This was the most difficult challenge for this class’s online conversion!  In a face-to-face class, it would be your attendance and your obvious working with materials toward your final project.  I can’t very well ask you all to film yourselves working for two hours, nor do I really want to watch you doing that.  So, I’m just going to trust you to do that—set aside at least two hours a week to play with materials toward your Final Project.  I’ll check in with you to make sure you’re proceeding. You are free to send me emails at any time, of course, if you have questions or concerns.

Final Project (due April 22 by 5 pm)—This date may change, as I think administration is thinking a couple things about graduation dates and grading options, but I think it’s a useful deadline at this point.

All that I need is your Final Project, which you’ll have to document for me.  I’m going to be a little loose here with requirements but here are the things I’d like to see:

1. At least ten pages of text and images. There should be a sequence to the text and the images, although as we saw in the texts we read, the text and images don’t have to follow the same sequence.  In other words, text and images could be working alongside each other (Carson), be in conversation with one another (Rankine), exist mysteriously next to each other (Galeano), or even be in disagreement with each other.

2. Elements of construction and arrangement should be obvious: the project could be a bound book, an accordion book, a folded book-object, or a book made out of rescue materials. Feel free to surprise me, of course! There are a lot of examples of unusual book forms on Pinterest. I have some pinned under my Jeff Oaks account there.

3. This is your last assignment, and I’ve been really impressed by the depth and range of stories, poems, and essays you’ve already presented. I will be looking for a similar depth and level of complexity in your work. Be vulnerable! Be willing to tackle the important questions in your life! And also be aware that if you “just” kept a journal that was both text and images about this quarantine time, THAT would be a terrific thing.


What I’ll need is either:

1. A set of photographs that illustrate the outside and the inside of the project (If it’s a book, then a photograph of the covers and of the inside pages. You might want to send me the text in a document in case it’s not clear from the photographs.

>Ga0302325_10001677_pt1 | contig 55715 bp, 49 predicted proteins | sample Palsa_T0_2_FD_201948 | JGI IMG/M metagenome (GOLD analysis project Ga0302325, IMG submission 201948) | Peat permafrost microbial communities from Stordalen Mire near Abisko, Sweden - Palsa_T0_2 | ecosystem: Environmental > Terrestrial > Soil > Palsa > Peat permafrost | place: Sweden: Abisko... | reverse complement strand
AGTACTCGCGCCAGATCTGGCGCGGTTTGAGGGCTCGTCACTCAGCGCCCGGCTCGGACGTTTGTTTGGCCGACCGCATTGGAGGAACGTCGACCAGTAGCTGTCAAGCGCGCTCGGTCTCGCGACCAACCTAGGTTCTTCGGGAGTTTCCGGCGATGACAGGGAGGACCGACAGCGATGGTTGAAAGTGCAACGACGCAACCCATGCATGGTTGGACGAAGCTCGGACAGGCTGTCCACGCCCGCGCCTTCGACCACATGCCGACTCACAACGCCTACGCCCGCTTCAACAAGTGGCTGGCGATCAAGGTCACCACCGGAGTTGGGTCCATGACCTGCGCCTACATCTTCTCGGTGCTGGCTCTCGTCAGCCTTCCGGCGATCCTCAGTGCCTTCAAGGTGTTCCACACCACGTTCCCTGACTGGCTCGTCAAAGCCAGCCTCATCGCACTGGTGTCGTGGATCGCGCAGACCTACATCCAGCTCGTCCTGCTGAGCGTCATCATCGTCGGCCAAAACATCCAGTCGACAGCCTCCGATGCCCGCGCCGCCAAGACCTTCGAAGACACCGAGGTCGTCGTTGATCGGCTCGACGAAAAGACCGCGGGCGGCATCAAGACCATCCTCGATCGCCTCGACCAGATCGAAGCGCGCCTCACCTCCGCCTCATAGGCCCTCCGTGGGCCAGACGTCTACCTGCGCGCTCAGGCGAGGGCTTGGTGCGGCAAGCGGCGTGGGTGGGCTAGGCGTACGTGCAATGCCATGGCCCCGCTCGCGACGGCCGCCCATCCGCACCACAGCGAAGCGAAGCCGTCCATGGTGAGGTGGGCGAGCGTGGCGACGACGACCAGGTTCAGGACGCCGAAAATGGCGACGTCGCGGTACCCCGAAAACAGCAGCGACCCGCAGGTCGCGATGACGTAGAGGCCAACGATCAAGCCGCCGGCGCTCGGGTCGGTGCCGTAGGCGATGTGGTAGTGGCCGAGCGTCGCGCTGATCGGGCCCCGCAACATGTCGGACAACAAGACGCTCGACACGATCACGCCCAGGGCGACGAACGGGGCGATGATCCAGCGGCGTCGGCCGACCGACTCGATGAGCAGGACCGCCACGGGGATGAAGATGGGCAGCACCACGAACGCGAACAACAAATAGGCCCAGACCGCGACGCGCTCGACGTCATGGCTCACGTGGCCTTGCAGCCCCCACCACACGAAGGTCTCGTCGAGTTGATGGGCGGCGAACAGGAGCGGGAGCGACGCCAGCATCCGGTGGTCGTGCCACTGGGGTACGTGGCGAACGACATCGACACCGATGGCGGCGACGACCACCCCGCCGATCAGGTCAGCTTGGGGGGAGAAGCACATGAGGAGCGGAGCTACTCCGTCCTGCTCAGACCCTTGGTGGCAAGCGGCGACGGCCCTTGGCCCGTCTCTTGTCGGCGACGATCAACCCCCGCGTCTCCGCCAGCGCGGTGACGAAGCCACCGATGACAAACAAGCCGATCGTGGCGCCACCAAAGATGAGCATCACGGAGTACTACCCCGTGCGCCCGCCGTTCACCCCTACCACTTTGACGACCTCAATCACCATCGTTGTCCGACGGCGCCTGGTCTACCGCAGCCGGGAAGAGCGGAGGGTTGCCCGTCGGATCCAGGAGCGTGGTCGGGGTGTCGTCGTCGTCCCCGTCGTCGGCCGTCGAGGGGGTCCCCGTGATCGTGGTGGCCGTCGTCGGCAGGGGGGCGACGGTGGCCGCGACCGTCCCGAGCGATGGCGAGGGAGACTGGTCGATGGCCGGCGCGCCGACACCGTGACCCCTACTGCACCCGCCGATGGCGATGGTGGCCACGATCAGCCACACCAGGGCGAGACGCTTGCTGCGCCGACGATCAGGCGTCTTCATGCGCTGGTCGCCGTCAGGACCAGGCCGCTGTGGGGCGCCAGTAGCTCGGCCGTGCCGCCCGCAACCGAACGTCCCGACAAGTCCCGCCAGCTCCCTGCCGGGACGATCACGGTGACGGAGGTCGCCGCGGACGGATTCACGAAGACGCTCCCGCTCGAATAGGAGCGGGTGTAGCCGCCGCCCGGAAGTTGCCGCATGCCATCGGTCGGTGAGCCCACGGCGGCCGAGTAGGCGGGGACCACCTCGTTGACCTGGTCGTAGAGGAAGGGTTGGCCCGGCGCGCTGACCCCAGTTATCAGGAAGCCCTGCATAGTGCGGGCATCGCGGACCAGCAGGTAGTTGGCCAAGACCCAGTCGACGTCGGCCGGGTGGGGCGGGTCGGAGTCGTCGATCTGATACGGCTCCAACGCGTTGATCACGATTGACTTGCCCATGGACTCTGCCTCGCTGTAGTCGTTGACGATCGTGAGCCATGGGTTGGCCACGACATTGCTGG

2. OR a movie in which you show and read from the book. Again, make sure that I can see important details.

AND an author’s note of at least 500-1000 words about the project—what your idea was, how you constructed it, what materials you used, and anything else that struck you as useful or interesting for me to know.  You can send this as a separate document.


(please let me know if this is impossible for you to complete. As you can probably imagine, there’s a lot of flexibility surrounding everything right now.)

Notes to the Senior Seminar In Poetry as we go online

Hi all,

We are losing our face-to-face contact obviously. I am trying to keep things very simple. I’m also trying to not overwhelm the university resources, or my or your emotional resources.

Here’s what I’m going to do:

I’d like to write a once a week post which I’ll put up on the discussion board, which you can respond to as you’d like to—either in the threads or as private emails to me. You don’t have to respond to those posts though. I’m trying to think of it as a mini-lecture/talk, with perhaps some links to readings, prompts, interviews or interesting posts. Feel free to add your thoughts and/or links of your own.

What you’ll be required to do:

A poem a week submitted on Courseweb by Wednesday at 6 pm.
5 100-250 word responses to poems by your classmates per week (by Friday at 6pm of every week.) Please be specific and remember to focus your comments on the poem.

Final Folder (due Wednesday, April 22 by 5 pm)—This date may change, as I think administration is thinking a couple things about graduation dates and grading options, but I think it’s a useful deadline at this point.

Final Folder will consist of:
15 pages of poetry,
with an author’s note of at least 250 words about the work you’re handing in to me.

(Please let me know if this is impossible for you to complete. As you can probably imagine, there’s a lot of flexibility surrounding everything right now.)

To My Students in the Present Moment

My dear students,

I’m in Western Massachusetts thinking about you. I drove up here to hang out with my husband, expecting to read from my book at a small university close by in New Hampshire on next Tuesday. I brought the dog. But yesterday, on Friday the 13th no less, the host of my reading called to say she was sorry but they were cancelling all events. And I said, I completely understand. And I did understand. And I understood also when she said that she’d try to reschedule but she couldn’t make any promises. I had had plans for the money they were going to offer, which was a good amount of money for a poet. I was excited to read from my new book to a crowd of students, to talk to a class, eat something wonderful with strangers in a new place.